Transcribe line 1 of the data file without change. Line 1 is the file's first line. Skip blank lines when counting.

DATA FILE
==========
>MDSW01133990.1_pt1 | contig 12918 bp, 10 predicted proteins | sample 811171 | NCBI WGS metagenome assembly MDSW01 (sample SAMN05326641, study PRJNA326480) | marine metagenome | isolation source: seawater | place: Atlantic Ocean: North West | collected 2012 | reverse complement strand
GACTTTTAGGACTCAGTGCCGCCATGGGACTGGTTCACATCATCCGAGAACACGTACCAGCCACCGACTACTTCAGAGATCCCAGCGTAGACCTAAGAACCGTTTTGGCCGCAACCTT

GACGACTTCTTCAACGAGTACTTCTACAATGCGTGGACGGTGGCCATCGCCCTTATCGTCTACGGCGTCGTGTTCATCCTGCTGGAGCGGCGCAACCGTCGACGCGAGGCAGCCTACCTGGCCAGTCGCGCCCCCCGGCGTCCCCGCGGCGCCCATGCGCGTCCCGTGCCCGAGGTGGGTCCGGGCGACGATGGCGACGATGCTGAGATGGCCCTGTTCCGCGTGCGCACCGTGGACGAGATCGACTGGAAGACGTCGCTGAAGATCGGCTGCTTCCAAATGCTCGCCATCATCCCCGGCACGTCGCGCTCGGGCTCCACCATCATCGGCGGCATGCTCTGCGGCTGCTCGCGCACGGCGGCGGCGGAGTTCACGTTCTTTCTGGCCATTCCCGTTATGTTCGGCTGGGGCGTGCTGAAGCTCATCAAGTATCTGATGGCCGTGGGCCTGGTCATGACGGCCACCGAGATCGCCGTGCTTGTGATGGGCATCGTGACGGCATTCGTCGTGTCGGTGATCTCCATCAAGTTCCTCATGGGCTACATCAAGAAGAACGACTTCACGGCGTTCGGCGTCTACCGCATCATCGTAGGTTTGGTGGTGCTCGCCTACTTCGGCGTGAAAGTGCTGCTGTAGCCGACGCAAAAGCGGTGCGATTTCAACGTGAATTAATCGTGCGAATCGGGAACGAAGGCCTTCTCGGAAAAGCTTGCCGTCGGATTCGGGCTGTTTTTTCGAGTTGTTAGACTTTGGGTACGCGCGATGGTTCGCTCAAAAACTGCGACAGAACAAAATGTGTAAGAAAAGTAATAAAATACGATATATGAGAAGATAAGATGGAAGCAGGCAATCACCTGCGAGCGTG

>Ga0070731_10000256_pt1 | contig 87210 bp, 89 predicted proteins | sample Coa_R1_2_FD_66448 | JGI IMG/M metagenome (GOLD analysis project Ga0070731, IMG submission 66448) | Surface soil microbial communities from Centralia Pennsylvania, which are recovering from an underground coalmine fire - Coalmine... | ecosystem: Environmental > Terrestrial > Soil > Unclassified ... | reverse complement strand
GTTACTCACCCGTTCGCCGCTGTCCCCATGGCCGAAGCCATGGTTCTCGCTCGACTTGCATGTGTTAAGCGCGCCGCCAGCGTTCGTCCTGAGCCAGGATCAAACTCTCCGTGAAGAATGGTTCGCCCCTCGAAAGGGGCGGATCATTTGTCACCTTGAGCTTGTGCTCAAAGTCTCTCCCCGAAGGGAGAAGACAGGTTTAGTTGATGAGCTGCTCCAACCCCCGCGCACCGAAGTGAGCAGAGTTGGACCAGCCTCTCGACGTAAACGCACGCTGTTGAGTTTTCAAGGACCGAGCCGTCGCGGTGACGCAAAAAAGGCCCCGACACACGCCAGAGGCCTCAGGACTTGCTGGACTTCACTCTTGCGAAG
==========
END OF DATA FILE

>MDSW01133990.1_pt1 | contig 12918 bp, 10 predicted proteins | sample 811171 | NCBI WGS metagenome assembly MDSW01 (sample SAMN05326641, study PRJNA326480) | marine metagenome | isolation source: seawater | place: Atlantic Ocean: North West | collected 2012 | reverse complement strand